With Darren Lehmann likely to speak publicly on Wednesday - for the first time since the ball-tampering scandal broke - former Australia captain Allan Border has thrown his support behind the under-fire coach.
An investigation led by Cricket Australia's head of integrity, Iain Roy, had found that Lehmann had been unaware of plans made on the third day of the Cape Town Test to generate reverse swing by tampering with the ball. CA's chief executive James Sutherland told reporters on Tuesday that only the captain Steven Smith, the vice-captain David Warner and opener Cameron Bancroft, who was eventually caught on camera roughing up the ball with a foreign object, had been involved in the plan and that all of them have been ordered to leave South Africa.
"If [the] integrity officer has been through and interviewed people and he's satisfied that Darren Lehmann didn't know specifically what was going on at the time, I'm very relaxed," Border told Fox Sports. "That's a good news item, isn't it, not the other way.
"We're talking about one of the good guys in Australian cricket," he continued. "He's done a fantastic job with that team and if he wasn't aware of what was going on, there's no problem at all."
However, another former Australia captain, Michael Clarke, felt the "full story" was yet to come out, while England's Michael Vaughan and Kevin Pietersen were not convinced by the CA investigation that cleared Lehmann of wrongdoing.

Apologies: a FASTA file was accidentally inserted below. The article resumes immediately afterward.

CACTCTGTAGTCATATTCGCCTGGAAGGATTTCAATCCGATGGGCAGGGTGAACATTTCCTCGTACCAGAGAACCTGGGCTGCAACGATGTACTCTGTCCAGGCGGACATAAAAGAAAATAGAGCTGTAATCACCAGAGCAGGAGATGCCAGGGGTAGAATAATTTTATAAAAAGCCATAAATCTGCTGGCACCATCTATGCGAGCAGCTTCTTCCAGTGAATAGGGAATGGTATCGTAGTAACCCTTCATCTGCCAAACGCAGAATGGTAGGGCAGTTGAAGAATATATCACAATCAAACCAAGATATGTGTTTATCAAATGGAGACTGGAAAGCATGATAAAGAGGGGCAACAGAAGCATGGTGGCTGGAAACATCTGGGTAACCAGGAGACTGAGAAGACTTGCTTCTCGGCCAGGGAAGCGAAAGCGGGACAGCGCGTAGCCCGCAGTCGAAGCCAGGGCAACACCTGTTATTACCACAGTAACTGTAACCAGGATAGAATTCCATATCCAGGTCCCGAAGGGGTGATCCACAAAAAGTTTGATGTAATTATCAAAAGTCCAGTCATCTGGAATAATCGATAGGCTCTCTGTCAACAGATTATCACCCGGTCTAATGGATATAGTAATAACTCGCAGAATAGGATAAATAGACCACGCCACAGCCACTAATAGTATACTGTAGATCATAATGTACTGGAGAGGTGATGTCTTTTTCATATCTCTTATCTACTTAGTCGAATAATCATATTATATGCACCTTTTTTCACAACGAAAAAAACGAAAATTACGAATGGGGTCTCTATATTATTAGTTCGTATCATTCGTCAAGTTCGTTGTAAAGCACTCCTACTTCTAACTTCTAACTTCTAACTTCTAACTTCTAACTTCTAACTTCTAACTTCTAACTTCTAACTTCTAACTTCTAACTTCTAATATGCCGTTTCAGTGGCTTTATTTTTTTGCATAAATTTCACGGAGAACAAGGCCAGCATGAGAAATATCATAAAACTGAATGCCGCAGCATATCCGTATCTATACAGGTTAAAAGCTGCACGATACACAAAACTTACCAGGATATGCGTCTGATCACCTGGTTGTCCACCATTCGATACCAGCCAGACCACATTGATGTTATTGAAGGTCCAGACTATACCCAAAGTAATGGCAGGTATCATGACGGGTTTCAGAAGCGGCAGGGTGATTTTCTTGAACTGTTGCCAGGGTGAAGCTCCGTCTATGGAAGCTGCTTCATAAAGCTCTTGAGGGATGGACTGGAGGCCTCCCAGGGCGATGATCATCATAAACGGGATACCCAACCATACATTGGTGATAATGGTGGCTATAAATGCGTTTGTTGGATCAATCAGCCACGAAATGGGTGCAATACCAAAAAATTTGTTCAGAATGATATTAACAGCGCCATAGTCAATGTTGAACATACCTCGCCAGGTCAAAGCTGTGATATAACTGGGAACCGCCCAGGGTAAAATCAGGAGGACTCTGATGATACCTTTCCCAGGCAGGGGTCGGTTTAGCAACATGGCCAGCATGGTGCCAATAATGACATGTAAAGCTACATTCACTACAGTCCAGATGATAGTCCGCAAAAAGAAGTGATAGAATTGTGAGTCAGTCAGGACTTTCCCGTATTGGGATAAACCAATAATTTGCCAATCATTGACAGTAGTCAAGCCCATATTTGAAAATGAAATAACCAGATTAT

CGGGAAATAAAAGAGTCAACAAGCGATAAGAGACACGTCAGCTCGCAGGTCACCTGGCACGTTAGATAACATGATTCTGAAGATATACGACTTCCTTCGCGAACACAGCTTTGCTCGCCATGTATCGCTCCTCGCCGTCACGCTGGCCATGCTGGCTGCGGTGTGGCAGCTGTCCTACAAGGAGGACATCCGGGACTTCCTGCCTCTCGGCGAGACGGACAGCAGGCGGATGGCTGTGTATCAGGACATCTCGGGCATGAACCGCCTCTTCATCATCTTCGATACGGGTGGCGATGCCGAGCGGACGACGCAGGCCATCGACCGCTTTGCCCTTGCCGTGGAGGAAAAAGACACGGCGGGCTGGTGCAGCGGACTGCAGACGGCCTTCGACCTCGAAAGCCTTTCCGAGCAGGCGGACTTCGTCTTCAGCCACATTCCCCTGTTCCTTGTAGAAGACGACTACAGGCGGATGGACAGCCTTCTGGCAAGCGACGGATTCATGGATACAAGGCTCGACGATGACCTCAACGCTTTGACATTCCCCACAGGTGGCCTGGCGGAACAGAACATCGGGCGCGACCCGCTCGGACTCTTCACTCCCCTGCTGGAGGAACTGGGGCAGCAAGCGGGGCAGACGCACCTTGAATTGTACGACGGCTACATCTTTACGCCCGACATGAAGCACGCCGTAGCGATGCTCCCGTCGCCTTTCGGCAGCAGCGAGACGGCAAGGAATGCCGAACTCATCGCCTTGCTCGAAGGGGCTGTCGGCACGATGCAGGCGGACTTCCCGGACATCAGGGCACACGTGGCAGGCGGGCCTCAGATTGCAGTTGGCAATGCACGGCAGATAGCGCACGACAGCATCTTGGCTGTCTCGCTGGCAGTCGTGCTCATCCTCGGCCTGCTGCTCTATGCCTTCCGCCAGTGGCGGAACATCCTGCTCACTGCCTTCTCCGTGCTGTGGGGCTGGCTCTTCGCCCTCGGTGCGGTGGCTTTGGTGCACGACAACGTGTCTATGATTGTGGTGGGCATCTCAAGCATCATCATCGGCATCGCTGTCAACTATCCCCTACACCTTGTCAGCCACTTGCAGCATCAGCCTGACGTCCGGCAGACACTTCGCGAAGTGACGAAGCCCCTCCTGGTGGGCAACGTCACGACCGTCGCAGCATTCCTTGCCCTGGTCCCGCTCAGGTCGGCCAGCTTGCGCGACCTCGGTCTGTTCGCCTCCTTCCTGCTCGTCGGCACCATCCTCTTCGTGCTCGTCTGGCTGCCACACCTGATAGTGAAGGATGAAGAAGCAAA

The truth, The full story, Accountability and Leadership- until the public get this Australian cricket is in deep shit!— Michael Clarke (@MClarke23) March 27, 2018
Lehmann never knew -— Kevin Pietersen (@KP24) March 27, 2018
Only 3 people knew ........ #MyArse— Michael Vaughan (@MichaelVaughan) March 27, 2018
When the incident occurred at Newlands on Saturday, Lehmann was seen with his walkie-talkie seemingly speaking to 12th man Peter Handscomb soon after footage of Bancroft using yellow sticky tape to scuff up the rough side of the ball - the opposite side that a player usually shines - was shown on TV screens around the ground. Handscomb then went on to the field to have a chat with Bancroft, who later shoved the tape down his trousers, prompting scrutiny from match officials. At the post-day press conference, Smith and Bancroft admitted to ball-tampering, leading to sanctions from the ICC and CA, pressure from the Australian government and widespread public outrage.